Jakob Nielsen’s top 10 application design sins

Usability guru Jakob Nielsen published an article yesterday outlining the top 10 mistakes one can make when designing a Web application. Nielsen says:

Usually, applications fail because they (a) solve the wrong problem, (b) have the wrong features for the right problem, or (c) make the right features too complicated for users to understand.

The last one, (c), is most often found on news sites. One culprit (among many) is editors’ desire to spell out as many details as possible to reade…er…users, often resulting in a clunky and convoluted user experience. Folks, a web application is not an A1 news package.

Nielsen covers such usability sins as standard elements (radio buttons, dropdowns) behaving in unexpected ways, small click targets and not having progress bars or other elements to indicate something is going on.

Even if you don’t personally get into the nitty-gritty of designing Web apps, you should take a look at this article. Nielsen’s article will increase your usability IQ and help you provide more insightful feedback on projects that cross your desk.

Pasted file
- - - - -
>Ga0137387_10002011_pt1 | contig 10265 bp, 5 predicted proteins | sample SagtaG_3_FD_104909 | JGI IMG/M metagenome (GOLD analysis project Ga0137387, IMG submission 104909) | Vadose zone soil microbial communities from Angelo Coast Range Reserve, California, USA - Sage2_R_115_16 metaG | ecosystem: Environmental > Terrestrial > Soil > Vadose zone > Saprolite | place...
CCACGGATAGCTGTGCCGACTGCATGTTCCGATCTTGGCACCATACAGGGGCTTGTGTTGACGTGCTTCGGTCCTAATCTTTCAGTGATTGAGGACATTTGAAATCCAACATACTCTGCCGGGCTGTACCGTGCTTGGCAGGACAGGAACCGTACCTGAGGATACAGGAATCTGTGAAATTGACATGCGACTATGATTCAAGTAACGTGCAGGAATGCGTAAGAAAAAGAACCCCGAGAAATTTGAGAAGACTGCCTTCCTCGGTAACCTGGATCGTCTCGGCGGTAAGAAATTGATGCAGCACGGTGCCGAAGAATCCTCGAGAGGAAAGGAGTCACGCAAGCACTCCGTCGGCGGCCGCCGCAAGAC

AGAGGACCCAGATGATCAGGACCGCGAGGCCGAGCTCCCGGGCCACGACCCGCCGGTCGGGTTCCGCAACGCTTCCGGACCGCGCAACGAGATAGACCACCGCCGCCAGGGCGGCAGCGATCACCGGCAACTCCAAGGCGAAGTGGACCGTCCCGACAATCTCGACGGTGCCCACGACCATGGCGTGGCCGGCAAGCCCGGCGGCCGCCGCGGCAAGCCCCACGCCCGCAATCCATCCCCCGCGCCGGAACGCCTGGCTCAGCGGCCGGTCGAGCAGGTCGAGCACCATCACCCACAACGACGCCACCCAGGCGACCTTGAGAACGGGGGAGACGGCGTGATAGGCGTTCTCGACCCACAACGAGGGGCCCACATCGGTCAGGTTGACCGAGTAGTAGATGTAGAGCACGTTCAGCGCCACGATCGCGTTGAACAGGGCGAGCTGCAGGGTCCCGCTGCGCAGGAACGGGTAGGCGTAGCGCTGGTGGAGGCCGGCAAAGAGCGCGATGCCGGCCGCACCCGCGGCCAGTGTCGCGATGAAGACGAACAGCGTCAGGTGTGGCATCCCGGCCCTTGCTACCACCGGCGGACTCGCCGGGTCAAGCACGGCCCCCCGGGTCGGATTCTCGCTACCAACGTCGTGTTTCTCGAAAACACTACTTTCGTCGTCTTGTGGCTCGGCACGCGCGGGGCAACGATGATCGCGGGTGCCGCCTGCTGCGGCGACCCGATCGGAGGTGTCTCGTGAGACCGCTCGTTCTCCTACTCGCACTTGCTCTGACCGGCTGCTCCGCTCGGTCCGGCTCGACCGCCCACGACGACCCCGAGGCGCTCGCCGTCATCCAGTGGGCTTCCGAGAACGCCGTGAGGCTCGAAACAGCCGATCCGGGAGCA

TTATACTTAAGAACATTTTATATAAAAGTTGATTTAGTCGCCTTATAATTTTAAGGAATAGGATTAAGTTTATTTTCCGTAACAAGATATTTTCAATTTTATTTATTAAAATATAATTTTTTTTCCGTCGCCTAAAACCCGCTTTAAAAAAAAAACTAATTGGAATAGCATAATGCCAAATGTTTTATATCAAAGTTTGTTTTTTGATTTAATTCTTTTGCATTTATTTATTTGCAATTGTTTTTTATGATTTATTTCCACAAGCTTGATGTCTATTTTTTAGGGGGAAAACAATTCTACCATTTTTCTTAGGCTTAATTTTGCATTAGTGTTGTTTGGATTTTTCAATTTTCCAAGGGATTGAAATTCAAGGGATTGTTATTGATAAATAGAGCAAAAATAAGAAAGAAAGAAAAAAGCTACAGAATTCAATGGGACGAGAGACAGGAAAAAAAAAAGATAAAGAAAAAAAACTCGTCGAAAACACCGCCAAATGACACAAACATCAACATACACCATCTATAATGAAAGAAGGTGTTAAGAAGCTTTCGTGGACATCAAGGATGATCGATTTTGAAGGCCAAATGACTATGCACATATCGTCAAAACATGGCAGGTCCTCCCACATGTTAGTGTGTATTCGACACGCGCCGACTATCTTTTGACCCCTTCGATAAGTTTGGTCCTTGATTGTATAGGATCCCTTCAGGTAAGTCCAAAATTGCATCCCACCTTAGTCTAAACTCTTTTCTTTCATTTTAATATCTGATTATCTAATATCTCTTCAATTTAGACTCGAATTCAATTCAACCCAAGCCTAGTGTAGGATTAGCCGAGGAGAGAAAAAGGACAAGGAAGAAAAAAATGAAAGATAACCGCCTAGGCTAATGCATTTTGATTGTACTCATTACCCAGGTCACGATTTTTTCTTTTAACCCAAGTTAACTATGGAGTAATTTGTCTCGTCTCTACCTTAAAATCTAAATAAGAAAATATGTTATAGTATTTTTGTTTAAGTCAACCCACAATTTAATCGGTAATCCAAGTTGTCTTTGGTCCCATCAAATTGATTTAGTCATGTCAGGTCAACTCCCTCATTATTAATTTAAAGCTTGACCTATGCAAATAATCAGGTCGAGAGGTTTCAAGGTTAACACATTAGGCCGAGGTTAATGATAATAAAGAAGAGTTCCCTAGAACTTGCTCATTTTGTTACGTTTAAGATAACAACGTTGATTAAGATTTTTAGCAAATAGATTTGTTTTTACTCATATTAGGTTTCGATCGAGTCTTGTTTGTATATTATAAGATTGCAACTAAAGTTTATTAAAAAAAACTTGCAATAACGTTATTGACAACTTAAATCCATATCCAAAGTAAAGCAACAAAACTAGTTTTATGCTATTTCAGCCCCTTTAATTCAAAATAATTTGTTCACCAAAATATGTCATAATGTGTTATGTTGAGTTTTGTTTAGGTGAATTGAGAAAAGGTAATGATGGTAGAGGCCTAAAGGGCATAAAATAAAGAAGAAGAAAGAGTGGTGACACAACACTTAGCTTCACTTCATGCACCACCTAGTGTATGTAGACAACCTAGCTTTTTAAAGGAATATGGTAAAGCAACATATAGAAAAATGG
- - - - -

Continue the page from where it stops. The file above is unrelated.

More from Nielsen here: http://www.useit.com/alertbox/application-mistakes.html

About Danny Sanchez

Danny Sanchez is the Audience Development Manager at Tribune's Sun-Sentinel.com and OrlandoSentinel.com. Danny has been with Tribune since 2005 in a variety of editorial, digital and product development roles in Hartford, Orlando and Fort Lauderdale. He has also previously worked in the newsrooms of the Tampa Bay Times and The Miami Herald.
This entry was posted in web design. Bookmark the permalink.

2 Responses to "Jakob Nielsen’s top 10 application design sins"